Swing time with the sultans of spin
John Rentoul hears gossip from Bobby's gang: Campaign 1997: how the General Election was won and lost by Nicholas Jones
John Rentoul is chief political commentator for The Independent on Sunday, and visiting professor at Queen Mary, University of London, where he teaches contemporary history. Previously he was chief leader writer for The Independent. He has written a biography of Tony Blair, whom he admired more at the end of his time in office than he did at the beginning.
Saturday 16 August 1997
Nick Jones is an odd journalist. Indefatigable, persistent, obsessive, he is always asking questions of anyone who will listen, punctuated with his trademark "Hm?". He is interested in the mechanics of modern political communications and fascinated by the different tactics used by press officers, in the same way a trainspotter would be by an unusual arrangement of wheels. Like a trainspotter, with his tape recorder and notebook, he patiently records the workings of a system which most people simply regard as a means to an end.
The result is an odd book which in no way justifies its subtitle - as the explanation for Labour's landslide is a complex historical question - but is surprisingly interesting all the same. Jones's prime oddity is that he takes spin doctors seriously and sees them as the proper subject of reporting.
Like his previous book, Soundbites and Spin Doctors, much of this one is simply an extended diary of his working life as a BBC journalist. That means it is weighed down by trivial detail about news stories of no lasting importance, but studded with revealing bursts of dialogue written down almost verbatim from Charlie Whelan, Alastair Campbell and David Hill (press officers respectively for Gordon Brown, Tony Blair and the Labour Party) and from Peter Mandelson, who holds a mythic status in the spin doctorate. The Tories are much less open, and most of the time Jones quotes them trotting out the party line. His account sparks to life when the Labour spinners work themselves into a lather of foul-mouthed fury with journalists or, in the case of Whelan on Mandelson, start dissing each other.
Whelan complains to Jones that "Mandelson has been bollocking me all morning", and has constantly tried to undermine him. He admits that it was he who leaked the identity of "Bobby", the secret friend whom Blair thanked in his speech after winning the Labour leadership. This was Mandelson's codename, used to conceal his role from Blair supporters who were hostile to him. "I don't care who knows what I did after the way Mandelson abused me in the leadership election," Whelan says.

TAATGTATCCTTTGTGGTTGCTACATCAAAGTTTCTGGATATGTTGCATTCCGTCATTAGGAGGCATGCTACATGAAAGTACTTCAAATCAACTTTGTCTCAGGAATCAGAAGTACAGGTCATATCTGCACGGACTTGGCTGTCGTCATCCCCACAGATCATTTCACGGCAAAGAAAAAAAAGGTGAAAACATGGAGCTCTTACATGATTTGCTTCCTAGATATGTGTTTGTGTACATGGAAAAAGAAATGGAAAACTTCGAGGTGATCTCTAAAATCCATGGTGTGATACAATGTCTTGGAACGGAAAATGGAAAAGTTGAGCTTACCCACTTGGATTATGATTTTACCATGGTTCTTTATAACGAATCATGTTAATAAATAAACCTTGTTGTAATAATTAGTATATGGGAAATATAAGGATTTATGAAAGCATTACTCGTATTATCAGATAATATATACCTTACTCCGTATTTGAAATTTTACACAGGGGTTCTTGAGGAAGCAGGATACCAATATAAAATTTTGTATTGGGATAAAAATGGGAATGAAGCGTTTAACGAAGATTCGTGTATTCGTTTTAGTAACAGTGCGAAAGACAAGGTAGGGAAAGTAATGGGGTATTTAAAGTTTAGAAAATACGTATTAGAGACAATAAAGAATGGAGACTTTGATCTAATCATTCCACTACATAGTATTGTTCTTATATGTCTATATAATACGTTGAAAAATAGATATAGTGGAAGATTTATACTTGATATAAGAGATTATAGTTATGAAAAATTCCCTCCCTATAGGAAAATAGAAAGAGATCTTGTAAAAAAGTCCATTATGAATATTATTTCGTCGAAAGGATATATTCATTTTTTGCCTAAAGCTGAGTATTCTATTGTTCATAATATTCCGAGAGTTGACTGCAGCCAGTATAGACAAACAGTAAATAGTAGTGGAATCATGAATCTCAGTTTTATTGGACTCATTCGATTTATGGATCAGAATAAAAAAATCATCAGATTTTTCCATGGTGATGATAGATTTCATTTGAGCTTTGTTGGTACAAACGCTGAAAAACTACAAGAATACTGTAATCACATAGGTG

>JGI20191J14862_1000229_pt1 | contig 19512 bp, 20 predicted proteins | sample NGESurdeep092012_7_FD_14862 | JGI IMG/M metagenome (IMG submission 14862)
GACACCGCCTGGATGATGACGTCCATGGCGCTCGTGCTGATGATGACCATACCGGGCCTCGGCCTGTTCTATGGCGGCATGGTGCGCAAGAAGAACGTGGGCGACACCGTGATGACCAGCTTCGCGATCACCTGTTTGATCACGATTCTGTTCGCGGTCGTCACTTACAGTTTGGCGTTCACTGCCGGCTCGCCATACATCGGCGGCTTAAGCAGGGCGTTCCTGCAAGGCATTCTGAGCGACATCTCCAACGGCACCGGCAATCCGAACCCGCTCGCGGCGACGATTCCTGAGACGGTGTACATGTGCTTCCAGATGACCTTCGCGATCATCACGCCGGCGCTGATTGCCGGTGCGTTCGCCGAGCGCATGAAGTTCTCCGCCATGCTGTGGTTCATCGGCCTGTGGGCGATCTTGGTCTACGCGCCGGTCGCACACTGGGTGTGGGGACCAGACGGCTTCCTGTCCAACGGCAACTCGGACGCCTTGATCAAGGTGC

This is all trivial enough, except that it is, as Jones points out, symptomatic of tensions at a higher level, principally between Brown and Blair. The frustration of the book is that he takes it no farther than that. After many pages of detailing the spinning, speculating and reporting behind Labour's decision not to raise income tax on the better-off, for example, Jones concludes that there was a real disagreement between Tony Blair and Gordon Brown. Yes, but what were the arguments? Why did Blair get his way?
Not only do the motives and characters of the big players remain shrouded in mystery; their spin doctors are not much better exposed. The vignettes of Peter Mandelson, for example, do little to shed light on the extraordinarily complex character at the heart of the Government.
History is something that used to be written after the dust had settled and the 30-year rule had opened the records, when great men and women started to reflect on their lives. Now it is attempted in the Sunday newspapers and, almost as frequently, in books like this that operate on the basis of a 30-minute rule. But a blurred insight into the way politicians and journalists interact - normally concealed from readers, viewers and voters - is still better than finding out what really happened only after many years.
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